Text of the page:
This conference seeks to bring together a diverse group of graduate students researching topics related to conflict and community in Early America and the Atlantic World prior to 1850. We understand “community” in its broadest sense, encompassing (for example) communities formed around region, ideology, class, language, race, ethnicity, religion, commerce, literature and occupation. How and why were such communities formed? How were they structured? How did they change over time? How, and by whom, have they been represented? Furthermore, what was the nature of conflict between and within these communities? How was such conflict fought and negotiated? Where were the fault lines in early American communities—in other words, along what axes did they divide into conflict? What opportunities were created by such conflict?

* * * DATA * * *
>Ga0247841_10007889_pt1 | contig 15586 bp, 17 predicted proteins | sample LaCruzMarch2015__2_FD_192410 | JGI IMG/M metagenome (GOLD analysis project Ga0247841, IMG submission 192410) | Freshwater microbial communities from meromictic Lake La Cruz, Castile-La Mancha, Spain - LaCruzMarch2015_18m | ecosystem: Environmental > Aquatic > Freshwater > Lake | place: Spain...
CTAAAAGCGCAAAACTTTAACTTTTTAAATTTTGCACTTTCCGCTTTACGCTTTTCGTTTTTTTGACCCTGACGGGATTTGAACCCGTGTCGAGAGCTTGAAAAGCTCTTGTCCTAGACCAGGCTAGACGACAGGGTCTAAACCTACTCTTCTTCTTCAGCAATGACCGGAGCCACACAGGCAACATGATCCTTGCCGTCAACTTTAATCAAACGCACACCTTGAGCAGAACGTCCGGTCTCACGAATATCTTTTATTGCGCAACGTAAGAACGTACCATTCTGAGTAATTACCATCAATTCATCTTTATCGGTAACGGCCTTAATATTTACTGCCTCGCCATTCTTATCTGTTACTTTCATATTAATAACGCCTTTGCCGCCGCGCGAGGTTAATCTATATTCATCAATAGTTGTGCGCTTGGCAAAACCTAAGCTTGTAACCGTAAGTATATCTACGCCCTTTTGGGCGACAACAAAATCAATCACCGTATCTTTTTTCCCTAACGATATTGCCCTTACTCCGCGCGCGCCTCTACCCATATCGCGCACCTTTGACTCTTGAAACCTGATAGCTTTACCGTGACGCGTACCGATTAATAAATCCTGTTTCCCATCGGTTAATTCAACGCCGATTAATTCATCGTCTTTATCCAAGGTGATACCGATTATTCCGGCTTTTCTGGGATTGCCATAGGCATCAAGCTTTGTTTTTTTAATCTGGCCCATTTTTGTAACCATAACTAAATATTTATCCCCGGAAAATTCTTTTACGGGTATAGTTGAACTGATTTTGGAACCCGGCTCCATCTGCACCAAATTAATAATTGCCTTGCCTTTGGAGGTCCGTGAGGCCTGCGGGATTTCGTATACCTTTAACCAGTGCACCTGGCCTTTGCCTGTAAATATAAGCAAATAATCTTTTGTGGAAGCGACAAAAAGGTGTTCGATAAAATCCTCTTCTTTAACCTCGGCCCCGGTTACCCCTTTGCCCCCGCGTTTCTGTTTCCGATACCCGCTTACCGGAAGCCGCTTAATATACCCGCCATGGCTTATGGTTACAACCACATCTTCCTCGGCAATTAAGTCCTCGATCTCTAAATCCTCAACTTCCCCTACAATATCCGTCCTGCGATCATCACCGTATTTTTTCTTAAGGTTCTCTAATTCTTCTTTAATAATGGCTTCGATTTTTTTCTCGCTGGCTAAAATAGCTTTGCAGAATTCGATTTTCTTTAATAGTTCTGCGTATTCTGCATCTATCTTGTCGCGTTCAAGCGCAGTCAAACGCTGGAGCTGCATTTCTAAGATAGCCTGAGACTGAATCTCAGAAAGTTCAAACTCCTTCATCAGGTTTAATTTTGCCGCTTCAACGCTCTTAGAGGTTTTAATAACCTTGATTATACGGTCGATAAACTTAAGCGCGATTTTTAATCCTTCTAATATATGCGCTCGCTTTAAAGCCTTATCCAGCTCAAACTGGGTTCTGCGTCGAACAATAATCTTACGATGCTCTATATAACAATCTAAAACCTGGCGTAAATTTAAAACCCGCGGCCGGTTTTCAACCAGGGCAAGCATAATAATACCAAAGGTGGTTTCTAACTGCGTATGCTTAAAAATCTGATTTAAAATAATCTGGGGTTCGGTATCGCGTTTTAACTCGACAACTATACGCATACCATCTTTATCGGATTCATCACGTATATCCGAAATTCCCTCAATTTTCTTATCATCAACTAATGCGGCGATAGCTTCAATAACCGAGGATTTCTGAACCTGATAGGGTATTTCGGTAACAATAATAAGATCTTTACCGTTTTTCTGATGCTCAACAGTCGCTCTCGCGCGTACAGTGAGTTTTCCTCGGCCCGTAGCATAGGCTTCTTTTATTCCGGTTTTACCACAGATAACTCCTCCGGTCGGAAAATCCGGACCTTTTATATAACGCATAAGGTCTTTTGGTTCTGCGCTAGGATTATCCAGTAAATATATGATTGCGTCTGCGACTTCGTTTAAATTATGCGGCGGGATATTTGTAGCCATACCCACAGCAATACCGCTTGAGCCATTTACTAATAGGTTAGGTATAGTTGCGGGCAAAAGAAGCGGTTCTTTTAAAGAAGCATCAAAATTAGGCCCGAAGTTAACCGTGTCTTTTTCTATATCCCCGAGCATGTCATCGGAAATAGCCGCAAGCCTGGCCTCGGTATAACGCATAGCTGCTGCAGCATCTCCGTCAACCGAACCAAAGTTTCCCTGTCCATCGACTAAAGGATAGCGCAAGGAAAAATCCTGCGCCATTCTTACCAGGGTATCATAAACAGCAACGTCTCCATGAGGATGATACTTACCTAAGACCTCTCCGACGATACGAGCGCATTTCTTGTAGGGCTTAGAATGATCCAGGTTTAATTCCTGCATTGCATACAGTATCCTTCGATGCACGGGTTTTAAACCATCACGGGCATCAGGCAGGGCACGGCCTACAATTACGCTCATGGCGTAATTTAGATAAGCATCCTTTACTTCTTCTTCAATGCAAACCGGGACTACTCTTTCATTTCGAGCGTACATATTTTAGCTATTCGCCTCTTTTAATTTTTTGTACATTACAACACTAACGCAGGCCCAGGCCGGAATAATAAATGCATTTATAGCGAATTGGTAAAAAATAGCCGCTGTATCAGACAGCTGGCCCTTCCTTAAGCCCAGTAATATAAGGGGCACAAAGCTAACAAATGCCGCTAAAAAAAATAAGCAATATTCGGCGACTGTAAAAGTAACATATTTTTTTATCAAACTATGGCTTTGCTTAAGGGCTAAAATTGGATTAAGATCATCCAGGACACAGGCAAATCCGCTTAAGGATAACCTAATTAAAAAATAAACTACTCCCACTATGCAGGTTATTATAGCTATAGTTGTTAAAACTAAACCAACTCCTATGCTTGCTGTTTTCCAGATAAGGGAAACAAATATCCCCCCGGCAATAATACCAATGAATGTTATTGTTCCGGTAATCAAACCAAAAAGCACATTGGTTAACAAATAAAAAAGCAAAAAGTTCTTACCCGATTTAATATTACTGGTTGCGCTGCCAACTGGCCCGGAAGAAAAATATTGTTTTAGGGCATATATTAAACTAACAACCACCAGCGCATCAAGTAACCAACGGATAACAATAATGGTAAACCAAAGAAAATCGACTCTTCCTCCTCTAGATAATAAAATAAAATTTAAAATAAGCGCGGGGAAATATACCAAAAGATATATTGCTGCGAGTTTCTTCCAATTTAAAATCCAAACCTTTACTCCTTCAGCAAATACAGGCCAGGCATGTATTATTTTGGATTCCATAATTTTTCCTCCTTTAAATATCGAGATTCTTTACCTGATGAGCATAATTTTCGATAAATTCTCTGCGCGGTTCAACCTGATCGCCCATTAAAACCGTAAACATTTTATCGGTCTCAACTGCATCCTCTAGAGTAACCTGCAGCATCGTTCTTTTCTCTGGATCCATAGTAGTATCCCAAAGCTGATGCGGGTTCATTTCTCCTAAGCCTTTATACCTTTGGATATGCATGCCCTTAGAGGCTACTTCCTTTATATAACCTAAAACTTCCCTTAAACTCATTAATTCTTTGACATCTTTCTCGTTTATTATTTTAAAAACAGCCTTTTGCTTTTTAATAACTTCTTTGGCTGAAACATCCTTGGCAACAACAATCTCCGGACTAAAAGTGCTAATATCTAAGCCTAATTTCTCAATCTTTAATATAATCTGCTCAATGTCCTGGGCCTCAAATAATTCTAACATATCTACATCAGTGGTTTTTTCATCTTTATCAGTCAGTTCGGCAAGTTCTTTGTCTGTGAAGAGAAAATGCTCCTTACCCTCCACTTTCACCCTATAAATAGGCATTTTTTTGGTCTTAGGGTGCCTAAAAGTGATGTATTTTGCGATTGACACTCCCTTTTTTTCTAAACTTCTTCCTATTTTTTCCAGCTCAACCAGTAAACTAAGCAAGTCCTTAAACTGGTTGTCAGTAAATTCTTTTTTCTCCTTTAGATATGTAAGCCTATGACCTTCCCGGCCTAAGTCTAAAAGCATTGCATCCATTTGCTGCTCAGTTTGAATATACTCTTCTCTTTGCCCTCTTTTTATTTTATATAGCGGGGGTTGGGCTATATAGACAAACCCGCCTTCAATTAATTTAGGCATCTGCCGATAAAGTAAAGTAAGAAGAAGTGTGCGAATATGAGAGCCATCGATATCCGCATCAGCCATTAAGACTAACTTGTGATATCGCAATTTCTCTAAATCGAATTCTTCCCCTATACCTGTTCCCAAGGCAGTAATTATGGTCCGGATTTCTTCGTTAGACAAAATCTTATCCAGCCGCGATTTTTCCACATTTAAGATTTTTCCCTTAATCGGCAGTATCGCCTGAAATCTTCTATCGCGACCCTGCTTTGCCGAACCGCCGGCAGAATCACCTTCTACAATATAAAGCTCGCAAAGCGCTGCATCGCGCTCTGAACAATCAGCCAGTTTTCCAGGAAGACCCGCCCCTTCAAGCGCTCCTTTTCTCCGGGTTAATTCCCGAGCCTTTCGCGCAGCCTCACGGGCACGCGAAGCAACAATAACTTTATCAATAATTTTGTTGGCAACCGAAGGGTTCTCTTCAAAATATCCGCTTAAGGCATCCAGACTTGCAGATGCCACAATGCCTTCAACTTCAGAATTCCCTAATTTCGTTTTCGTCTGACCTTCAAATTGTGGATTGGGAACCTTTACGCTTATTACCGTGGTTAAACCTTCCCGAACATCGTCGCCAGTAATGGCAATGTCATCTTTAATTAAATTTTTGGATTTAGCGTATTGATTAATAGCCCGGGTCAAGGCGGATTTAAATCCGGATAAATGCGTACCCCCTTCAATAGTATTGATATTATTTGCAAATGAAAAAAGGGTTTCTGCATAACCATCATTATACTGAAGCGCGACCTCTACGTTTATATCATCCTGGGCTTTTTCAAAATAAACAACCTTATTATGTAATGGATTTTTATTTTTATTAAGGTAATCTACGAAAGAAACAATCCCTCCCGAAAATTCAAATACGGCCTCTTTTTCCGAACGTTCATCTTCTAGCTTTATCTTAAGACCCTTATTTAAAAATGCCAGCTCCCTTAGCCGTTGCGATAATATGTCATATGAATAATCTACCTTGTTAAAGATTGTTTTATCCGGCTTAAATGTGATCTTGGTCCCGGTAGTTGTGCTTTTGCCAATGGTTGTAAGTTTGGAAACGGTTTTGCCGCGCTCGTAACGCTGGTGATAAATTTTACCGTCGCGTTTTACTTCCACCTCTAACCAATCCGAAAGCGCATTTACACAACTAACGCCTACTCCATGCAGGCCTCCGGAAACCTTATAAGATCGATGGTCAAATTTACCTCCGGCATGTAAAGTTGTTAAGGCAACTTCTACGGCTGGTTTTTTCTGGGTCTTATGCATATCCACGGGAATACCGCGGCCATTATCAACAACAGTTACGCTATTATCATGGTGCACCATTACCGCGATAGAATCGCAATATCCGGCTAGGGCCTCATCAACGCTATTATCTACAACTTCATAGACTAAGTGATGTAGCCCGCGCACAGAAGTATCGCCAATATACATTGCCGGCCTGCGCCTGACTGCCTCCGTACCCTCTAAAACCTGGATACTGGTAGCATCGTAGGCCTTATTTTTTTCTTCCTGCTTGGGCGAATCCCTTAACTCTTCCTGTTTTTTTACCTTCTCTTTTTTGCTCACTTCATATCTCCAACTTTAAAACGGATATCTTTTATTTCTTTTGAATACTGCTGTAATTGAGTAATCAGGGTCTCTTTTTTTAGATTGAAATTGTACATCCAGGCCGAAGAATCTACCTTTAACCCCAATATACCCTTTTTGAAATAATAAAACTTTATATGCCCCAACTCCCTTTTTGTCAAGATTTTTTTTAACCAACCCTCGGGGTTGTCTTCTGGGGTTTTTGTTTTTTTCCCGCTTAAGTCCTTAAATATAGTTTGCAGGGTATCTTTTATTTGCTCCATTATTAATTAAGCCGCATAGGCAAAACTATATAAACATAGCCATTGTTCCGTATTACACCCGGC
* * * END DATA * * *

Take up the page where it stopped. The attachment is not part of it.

Papers likely to foster exchange between disciplines such as history, literature, American Studies, political science, art history, geography, race and gender studies, cultural studies, anthropology, and material culture are particularly encouraged. We prefer that applicants e-mail their proposals by March 15, 2007 to firstname.lastname@example.org, but proposals postmarked by this date will also be accepted. Proposals should include a 250-word prospectus and a brief c.v. Paper presentations will be limited to twenty minutes. Conference participants will receive financial support to help cover travel and housing expenses. Decisions will be announced by May 15, 2007. Questions regarding the conference should be directed to Katherine Paugh at email@example.com. Proposals sent by mail should be addressed to:
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